Little Miss Me and the kidnappers (extract)

Children's books, art, cover art, Little Miss Me and the kidnappers

I love writing children’s stories. Maybe it’s because I have a young daughter who loves reading. Maybe it’s simply a case of me getting in touch with the child within. Whatever it is, I love it! Currently I’m working on a series called Little Miss Me. It stars a very politically incorrect little princess who provides some perfect examples of how not to act. But don’t worry, she does learn some lessons in the end. Below is an extract of the first in the series, Little Miss Me and the kidnappers. It’s aimed at ages 10 and up and I’m hoping for it to be on Amazon in the next fortnight.

Little Miss Me and the kidnappers

Do you know what happens when you hang upside down from a tree? Let me rephrase that. Do you know what happens when your ankles are tied together with thick, itchy rope which is then looped around a branch and hoisted up into the sky? I do, and I can tell you it’s no picnic.

There I was, minding my own business when out of nowhere, without any provocation whatsoever, two brutes pounced on me. So you see I was the pouncee and they were the pouncers. I just want to make sure you get it. Me—innocent, them—guilty.

As if hanging me in a tree wasn’t enough, they then had the gall to insult me!

“Look at Miss Perfect. She hangs so perfectly from that tree,” one whined.

“In a few hours she won’t be looking so good. Maybe next time she’ll think twice before being a right royal pain,” the other one laughed.

To say I was irked, deeply irked, would be an understatement.

So, there I was hanging from a tree, feeling sorry for little ol’ me. My shirt was dirty, my pants were torn and, thrown disrespectfully on the ground, were my favourite boots!  Worst of all, my horse was nowhere to be seen.

At that point I had no intention of freeing myself. I was unhappily hanging around waiting for someone, anyone, to get me down. Seconds turned into minutes and by the time five minutes had passed, I was well over it. How dare they? I am the princess!

I wriggled and writhed, trying in vain to reach the rope around my ankles, but all I managed to do was smash myself against the tree trunk.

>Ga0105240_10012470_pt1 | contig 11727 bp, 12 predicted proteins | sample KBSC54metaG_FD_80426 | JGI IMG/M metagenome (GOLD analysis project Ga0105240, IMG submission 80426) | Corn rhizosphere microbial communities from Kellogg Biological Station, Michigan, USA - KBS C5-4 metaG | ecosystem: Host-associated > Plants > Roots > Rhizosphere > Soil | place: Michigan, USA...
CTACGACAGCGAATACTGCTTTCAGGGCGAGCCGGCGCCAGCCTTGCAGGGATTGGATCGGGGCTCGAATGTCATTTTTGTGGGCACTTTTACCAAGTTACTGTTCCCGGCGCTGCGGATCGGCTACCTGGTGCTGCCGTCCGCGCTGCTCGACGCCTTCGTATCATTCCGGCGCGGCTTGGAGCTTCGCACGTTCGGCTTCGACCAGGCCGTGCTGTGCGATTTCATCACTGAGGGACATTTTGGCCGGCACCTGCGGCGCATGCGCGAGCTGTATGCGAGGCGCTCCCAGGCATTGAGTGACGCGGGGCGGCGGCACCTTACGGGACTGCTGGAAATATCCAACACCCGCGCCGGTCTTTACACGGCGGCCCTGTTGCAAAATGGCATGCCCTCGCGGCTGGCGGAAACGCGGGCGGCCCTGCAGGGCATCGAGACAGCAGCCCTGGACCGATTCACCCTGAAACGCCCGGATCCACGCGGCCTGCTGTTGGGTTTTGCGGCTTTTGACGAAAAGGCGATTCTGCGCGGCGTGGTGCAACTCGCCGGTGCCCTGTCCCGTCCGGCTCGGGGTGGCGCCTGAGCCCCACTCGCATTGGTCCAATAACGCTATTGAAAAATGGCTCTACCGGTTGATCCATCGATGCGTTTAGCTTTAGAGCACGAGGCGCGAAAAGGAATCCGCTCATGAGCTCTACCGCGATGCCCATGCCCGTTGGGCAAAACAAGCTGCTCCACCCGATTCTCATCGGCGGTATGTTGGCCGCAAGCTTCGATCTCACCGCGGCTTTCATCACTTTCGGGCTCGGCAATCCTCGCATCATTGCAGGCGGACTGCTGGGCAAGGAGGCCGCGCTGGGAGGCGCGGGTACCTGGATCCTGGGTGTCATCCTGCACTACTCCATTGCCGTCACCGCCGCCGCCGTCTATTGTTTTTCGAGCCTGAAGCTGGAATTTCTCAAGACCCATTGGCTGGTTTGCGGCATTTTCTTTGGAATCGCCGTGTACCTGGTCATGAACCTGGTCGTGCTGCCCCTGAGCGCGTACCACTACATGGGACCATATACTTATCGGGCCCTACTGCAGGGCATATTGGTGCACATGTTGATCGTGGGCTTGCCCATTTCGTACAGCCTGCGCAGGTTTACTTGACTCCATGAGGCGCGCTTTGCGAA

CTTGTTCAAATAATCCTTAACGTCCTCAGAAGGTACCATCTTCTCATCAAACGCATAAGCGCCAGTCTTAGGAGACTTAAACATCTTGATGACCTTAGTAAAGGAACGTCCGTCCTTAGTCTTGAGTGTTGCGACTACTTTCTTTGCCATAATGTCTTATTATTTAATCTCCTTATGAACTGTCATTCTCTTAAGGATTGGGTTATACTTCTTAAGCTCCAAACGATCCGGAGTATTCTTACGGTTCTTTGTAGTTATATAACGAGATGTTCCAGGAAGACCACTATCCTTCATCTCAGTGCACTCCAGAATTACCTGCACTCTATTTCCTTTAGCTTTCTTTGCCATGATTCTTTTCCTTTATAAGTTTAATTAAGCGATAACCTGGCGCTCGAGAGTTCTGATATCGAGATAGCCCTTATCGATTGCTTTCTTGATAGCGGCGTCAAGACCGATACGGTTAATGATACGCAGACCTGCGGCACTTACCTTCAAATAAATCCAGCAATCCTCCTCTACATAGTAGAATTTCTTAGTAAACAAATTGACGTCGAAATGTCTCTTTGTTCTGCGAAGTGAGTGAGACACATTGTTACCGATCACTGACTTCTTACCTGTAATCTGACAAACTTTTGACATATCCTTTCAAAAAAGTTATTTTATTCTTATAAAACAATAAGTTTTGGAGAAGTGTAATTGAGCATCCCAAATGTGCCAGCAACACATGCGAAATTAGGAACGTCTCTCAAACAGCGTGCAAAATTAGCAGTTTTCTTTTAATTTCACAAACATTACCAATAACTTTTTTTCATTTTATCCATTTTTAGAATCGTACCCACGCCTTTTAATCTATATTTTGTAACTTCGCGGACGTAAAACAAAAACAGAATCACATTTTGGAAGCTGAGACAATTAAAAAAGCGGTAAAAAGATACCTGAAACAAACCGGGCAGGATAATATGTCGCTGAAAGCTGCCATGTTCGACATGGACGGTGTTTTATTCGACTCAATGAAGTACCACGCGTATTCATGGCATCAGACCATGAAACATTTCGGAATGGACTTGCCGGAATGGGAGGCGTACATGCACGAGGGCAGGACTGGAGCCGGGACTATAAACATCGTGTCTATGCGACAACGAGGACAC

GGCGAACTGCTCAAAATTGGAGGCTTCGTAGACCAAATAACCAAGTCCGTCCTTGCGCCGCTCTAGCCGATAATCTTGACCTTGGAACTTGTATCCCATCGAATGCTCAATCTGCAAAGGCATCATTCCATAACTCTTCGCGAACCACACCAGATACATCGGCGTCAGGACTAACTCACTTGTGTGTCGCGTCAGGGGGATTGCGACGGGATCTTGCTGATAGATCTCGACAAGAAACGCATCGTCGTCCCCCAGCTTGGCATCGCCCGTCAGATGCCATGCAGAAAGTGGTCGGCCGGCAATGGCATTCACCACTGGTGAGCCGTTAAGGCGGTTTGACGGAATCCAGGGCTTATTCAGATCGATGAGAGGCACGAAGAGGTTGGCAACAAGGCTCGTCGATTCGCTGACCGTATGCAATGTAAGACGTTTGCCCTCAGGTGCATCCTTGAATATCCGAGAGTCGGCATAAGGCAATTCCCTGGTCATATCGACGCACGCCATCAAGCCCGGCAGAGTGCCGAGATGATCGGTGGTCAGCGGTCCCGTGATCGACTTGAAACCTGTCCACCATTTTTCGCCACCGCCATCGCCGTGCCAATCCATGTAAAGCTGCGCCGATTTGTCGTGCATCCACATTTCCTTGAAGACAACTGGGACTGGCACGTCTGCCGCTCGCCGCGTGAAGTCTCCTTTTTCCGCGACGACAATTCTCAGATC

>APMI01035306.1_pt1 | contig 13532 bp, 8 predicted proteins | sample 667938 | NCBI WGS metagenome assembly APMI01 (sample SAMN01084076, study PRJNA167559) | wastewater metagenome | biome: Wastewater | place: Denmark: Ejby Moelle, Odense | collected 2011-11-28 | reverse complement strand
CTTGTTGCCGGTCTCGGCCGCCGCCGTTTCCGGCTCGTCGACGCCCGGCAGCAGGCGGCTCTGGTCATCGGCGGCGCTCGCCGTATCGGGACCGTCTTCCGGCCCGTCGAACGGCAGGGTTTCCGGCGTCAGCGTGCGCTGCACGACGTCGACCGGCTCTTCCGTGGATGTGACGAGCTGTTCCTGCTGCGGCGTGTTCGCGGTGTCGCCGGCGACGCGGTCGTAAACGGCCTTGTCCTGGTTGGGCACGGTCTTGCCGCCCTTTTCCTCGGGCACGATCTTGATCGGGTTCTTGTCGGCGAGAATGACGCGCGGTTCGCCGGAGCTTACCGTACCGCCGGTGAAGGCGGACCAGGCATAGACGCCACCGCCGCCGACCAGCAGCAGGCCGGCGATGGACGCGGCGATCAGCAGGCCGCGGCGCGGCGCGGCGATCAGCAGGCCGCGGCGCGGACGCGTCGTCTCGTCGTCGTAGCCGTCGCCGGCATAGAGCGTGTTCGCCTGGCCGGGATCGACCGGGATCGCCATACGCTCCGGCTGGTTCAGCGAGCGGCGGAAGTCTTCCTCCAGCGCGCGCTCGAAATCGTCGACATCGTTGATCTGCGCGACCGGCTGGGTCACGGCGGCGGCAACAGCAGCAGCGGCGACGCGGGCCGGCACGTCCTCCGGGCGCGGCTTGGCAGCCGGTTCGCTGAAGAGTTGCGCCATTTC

I couldn’t help but wonder what brute number two meant about me being a right royal pain? Of course, I did know their names. One was called Alexander and the other one was Charles. I knew them quit well—they were stable boys at the castle.

I giggled to myself, Alexander and Charles, such regal names for two unimportant servants. Many peasants did that; named their children after royalty. Did the poor creatures not know that a name does not give one status? Status is in the blood. You are born into it. Sometimes I felt sorry for them; no matter how hard they worked, they would always be just peasants. They would never come close to being as important as me.

My mind wandered back to the events of the past two days. Monday was fairly uneventful. After I gave that useless girl Miriam an earful for not making my bed properly, I had to have a talk with the Chef. He’d been with us for two weeks—you’d think that was long enough to learn that I liked my egg yolks perfectly round. He stormed out of the kitchen, vowing to never return. Some people are impossible to teach.

Tuesday was pretty exciting. I went horse riding on my favourite colt Pillion the third. He was in a bad mood and accidentally threw me. It wasn’t his fault, it was those annoying stable boys’. They fastened his saddle too tight. I complained to my father who at first didn’t believe me. It took me several hours to convince him. He then promptly doubled their chores for the next two weeks. The ungrateful boys didn’t even thank me. How are they to get better at their job if they’re not prepared to work hard and take instructions? Sometimes it saddened me to put so much effort into bettering the peasants when they were clearly too dumb to make good use of the opportunities.

So, all in all I was completely in the dark as to why Charles and Alexander would want to hang me in a tree.

My head throbbed as more and more blood rushed to my brain. If someone didn’t come around shortly, I would have to start yelling for help. I cringed at the thought. It would be utterly crude and undignified. As it was, the predicament I found myself in was highly dangerous. I was well loved by my people. Once a little peasant girl told me she wished she had long blonde hair like mine. I patted her head and told her a peasant did not need beautiful blonde locks, she would do perfectly fine with her straggly mousy brown mop. She was so thankful she cried. I have many stories like that.

I shuddered when I thought about the people’s anger when they found out what the boys did to me. I expected riots in the streets, and a serious call for the gallows. Being the decent person that I am, I would calm the situation and settle for having them flogged.

Voices from the side pulled my interest. Charles and Alexander came strolling toward me, chatting as if they didn’t realise how close to a good flogging they were. The amusement on their faces when they reached me was infuriating.

“Get me down from here you brutes!”

“How’s your day been Princess?” Charles asked.

“I bet ya she had a day like no other,” Alexander smiled.

“I demand you cut me down!”

“She demands, Charlie. We better do it buddy.”

“What the princess demands the princess gets, ain’t that right Alex?”

I stared at them expectantly but neither one made any attempt to free me. Instead they sat down and talked. Blabbing on about the bread shortage and how overcrowded the cemetery had become since the measles outbreak—mundane matters that affected no one important.


Well that’s the extract. Let me know what you think.


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